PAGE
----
Cognitive behavioral and related therapies for cocaine dependence may exert their effects, in part, by enhancing cognitive control over drug use behavior. No prior studies have systematically examined the neural correlates of cognitive control as related to treatment outcomes for cocaine dependence.
Twenty treatment-seeking cocaine-dependent individuals performed a Stroop task while undergoing functional magnetic resonance imaging (fMRI) prior to initiating treatment. The primary outcome measures were percent of urine drug screens negative for cocaine, percent days abstinent, and treatment retention. Correlations between regional brain activation during Stroop task performance and treatment outcome measures were analyzed.
During Stroop performance, individuals activated brain regions similar to those reported in non-addicted individuals, including the anterior cingulate cortex, dorsolateral prefrontal cortex, parietal lobule, insula and striatum. Activations at treatment onset correlated differentially with specific outcomes: longer duration of self-reported abstinence correlated with activation of ventromedial prefrontal cortex, left posterior cingulate cortex, and right striatum, percent drug-free urine screens correlated with striatal activation, and treatment retention correlated with diminished activation of dorsolateral prefrontal cortex. A modest correlation between Stroop effect and treatment retention was found.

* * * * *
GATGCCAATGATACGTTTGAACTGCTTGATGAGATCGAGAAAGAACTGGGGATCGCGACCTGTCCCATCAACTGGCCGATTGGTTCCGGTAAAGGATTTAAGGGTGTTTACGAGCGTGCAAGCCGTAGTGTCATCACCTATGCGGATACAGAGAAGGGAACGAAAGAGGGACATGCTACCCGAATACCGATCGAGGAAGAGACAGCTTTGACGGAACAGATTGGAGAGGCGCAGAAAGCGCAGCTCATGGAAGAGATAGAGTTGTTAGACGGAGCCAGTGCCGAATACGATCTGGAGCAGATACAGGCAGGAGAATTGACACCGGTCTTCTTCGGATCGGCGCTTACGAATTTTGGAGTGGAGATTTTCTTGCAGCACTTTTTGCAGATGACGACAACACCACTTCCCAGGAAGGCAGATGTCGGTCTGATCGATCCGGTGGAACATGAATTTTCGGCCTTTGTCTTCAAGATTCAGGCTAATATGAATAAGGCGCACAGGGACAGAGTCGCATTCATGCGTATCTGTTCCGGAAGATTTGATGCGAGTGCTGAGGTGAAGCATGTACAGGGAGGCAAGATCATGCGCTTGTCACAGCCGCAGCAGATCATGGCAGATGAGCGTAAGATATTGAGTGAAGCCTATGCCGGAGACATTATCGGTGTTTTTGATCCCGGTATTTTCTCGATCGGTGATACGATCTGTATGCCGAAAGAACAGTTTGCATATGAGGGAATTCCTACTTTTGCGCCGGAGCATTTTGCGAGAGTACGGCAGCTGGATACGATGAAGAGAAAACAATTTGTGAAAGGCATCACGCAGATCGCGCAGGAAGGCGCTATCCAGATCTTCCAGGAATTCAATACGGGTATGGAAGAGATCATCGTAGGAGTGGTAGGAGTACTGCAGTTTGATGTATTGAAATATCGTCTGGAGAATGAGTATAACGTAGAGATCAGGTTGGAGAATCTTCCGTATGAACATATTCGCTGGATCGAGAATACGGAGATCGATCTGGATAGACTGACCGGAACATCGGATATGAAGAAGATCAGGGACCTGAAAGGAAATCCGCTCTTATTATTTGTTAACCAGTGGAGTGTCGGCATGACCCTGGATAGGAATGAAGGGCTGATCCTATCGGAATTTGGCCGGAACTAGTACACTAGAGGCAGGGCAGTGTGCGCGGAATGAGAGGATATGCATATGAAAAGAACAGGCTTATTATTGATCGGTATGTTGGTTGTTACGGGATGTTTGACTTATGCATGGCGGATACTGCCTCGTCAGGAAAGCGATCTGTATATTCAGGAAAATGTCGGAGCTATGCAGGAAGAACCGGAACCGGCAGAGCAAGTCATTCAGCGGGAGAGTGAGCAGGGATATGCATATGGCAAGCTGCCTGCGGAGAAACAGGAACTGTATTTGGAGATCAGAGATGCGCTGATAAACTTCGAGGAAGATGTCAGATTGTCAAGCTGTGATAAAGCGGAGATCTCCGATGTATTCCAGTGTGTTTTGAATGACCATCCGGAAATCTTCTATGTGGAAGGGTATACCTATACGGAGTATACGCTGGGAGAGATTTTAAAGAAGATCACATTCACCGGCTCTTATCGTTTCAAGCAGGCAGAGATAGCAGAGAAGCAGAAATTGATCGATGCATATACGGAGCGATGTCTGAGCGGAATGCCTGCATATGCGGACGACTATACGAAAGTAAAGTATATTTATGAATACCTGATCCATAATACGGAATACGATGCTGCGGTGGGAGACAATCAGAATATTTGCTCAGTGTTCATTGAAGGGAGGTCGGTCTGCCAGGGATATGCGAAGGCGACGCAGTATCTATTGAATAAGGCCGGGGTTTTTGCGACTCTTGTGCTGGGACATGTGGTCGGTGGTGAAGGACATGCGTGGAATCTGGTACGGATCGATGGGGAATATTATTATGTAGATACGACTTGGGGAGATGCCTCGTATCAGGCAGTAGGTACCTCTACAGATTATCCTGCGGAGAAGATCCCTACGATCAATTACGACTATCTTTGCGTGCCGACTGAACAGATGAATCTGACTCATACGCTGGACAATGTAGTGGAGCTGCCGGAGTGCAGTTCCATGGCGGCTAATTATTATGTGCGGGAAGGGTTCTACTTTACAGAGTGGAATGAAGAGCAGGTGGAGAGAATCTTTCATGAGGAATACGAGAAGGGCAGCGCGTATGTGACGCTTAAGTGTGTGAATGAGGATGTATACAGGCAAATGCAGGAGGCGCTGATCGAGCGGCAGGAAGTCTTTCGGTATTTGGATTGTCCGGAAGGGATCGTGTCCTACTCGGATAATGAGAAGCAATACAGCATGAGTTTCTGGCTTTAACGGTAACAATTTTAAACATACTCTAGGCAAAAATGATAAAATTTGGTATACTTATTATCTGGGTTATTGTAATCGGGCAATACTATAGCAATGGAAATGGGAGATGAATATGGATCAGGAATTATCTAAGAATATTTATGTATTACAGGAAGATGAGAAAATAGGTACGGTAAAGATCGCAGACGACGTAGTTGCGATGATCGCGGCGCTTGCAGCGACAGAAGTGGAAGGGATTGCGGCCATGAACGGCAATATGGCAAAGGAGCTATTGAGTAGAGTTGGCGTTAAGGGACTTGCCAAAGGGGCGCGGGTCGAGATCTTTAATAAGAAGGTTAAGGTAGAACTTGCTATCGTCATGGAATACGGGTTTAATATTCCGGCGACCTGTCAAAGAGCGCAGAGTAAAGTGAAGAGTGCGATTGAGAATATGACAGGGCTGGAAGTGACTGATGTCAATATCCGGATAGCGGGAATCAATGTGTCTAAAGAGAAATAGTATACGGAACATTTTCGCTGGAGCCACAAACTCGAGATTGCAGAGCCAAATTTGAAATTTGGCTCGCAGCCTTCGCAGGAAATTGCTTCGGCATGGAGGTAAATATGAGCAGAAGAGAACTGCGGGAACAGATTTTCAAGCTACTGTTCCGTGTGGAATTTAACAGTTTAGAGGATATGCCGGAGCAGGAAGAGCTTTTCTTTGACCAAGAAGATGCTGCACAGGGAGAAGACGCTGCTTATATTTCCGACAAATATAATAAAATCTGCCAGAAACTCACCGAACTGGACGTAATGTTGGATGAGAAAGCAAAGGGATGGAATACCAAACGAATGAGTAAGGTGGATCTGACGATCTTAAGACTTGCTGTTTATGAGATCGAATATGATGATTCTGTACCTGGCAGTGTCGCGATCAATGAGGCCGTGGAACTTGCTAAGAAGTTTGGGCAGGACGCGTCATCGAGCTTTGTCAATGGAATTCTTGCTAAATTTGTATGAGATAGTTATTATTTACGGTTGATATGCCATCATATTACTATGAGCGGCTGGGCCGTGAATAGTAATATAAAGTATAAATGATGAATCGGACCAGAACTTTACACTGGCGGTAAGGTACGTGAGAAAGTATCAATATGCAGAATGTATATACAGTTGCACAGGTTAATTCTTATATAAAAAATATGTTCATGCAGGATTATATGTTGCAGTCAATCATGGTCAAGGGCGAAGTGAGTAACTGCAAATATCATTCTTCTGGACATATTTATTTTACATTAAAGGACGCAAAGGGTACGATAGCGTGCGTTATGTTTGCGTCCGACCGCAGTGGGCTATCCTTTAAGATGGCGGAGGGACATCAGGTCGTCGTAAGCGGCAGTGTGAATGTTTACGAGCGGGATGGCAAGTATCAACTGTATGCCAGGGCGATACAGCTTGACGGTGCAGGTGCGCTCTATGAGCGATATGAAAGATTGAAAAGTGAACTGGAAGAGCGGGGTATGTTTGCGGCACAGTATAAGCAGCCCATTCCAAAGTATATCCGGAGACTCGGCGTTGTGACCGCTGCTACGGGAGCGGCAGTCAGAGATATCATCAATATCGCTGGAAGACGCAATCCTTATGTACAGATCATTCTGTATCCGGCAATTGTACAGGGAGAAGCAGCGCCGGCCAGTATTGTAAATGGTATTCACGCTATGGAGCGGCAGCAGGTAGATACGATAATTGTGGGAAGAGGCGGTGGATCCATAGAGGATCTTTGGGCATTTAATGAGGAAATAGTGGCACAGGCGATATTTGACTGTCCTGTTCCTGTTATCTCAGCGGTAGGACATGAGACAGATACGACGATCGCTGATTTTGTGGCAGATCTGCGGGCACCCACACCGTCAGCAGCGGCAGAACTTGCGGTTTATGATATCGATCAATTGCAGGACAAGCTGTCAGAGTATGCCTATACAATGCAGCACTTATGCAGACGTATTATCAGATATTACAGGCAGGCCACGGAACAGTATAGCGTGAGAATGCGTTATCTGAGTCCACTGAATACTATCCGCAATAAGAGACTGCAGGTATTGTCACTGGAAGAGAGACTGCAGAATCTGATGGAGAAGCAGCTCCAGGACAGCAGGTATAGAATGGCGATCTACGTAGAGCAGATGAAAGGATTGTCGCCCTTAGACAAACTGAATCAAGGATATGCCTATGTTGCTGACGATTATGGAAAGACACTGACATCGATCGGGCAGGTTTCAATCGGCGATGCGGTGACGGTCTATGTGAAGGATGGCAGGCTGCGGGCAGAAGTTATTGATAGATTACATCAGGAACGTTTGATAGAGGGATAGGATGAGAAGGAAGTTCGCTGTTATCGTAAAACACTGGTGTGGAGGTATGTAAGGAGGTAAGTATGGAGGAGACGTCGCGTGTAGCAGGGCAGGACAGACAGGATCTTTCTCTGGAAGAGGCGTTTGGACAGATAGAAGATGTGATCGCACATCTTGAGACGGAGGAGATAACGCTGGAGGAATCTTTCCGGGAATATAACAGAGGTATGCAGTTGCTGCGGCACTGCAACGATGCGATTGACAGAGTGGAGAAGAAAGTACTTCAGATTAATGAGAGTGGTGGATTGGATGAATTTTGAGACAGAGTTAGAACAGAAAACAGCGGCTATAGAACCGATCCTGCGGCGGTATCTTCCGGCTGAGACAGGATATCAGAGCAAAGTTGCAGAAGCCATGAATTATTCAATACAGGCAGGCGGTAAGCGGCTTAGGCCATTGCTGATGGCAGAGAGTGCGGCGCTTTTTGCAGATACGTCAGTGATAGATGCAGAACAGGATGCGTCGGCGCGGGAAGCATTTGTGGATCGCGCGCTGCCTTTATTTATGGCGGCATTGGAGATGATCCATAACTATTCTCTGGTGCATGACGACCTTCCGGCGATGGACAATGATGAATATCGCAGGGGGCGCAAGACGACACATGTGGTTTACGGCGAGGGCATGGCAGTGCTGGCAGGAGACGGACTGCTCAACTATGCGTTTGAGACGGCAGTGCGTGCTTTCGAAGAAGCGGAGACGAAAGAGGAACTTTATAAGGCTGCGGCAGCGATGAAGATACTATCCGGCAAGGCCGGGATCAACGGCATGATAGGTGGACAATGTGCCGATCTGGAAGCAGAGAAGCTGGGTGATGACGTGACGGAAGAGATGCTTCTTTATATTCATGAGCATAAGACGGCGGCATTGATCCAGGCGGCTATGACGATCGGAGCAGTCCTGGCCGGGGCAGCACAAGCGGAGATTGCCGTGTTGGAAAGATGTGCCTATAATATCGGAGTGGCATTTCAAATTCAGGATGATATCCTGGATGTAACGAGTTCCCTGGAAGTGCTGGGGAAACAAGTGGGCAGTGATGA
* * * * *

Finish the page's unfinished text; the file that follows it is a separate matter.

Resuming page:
The functions of specific brain regions underlying cognitive control relate differentially to discrete outcomes for the treatment of cocaine dependence. These findings implicate neurocircuitry underlying cognitive control in behavioral treatment outcome and provide insight into the mechanisms of behavioral therapies for cocaine dependence. They also suggest neural activation patterns during cognitive control tasks are more sensitive predictors of treatment response than behavioral measures.